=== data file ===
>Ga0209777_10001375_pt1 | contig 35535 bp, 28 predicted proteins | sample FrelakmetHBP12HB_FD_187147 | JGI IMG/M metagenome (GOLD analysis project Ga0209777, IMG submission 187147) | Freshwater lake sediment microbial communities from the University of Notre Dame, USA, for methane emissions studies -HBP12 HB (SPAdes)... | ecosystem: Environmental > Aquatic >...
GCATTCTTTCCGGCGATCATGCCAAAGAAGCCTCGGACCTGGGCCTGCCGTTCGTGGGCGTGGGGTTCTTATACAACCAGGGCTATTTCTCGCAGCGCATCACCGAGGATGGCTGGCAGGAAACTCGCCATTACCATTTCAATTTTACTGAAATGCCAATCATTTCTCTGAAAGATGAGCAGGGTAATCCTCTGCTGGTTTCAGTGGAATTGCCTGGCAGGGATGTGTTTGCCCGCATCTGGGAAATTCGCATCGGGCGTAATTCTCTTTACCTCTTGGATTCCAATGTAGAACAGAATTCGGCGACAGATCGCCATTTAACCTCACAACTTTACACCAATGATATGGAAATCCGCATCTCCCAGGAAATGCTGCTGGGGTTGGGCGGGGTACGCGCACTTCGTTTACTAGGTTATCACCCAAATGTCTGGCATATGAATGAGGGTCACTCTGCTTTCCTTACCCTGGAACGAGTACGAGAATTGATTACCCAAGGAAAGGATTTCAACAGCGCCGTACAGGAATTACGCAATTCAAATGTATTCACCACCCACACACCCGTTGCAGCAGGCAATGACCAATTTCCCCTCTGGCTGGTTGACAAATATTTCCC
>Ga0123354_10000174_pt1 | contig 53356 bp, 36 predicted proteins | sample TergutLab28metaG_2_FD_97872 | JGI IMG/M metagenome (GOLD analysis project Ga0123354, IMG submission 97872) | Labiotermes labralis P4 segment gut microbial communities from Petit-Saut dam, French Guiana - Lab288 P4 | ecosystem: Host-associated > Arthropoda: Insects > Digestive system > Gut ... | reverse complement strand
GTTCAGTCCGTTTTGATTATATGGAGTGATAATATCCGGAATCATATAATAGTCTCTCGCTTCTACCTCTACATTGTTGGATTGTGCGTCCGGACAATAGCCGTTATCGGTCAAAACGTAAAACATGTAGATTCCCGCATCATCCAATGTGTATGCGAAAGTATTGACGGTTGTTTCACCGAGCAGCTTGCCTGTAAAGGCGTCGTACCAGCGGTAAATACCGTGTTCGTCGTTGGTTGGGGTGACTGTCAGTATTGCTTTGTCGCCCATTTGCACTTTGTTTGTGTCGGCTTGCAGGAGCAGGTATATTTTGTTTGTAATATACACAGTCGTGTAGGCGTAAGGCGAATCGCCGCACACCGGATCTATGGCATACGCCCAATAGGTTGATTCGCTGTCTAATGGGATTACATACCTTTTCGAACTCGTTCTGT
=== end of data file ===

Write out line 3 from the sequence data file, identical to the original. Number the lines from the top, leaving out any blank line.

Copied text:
>Ga0123354_10000174_pt1 | contig 53356 bp, 36 predicted proteins | sample TergutLab28metaG_2_FD_97872 | JGI IMG/M metagenome (GOLD analysis project Ga0123354, IMG submission 97872) | Labiotermes labralis P4 segment gut microbial communities from Petit-Saut dam, French Guiana - Lab288 P4 | ecosystem: Host-associated > Arthropoda: Insects > Digestive system > Gut ... | reverse complement strand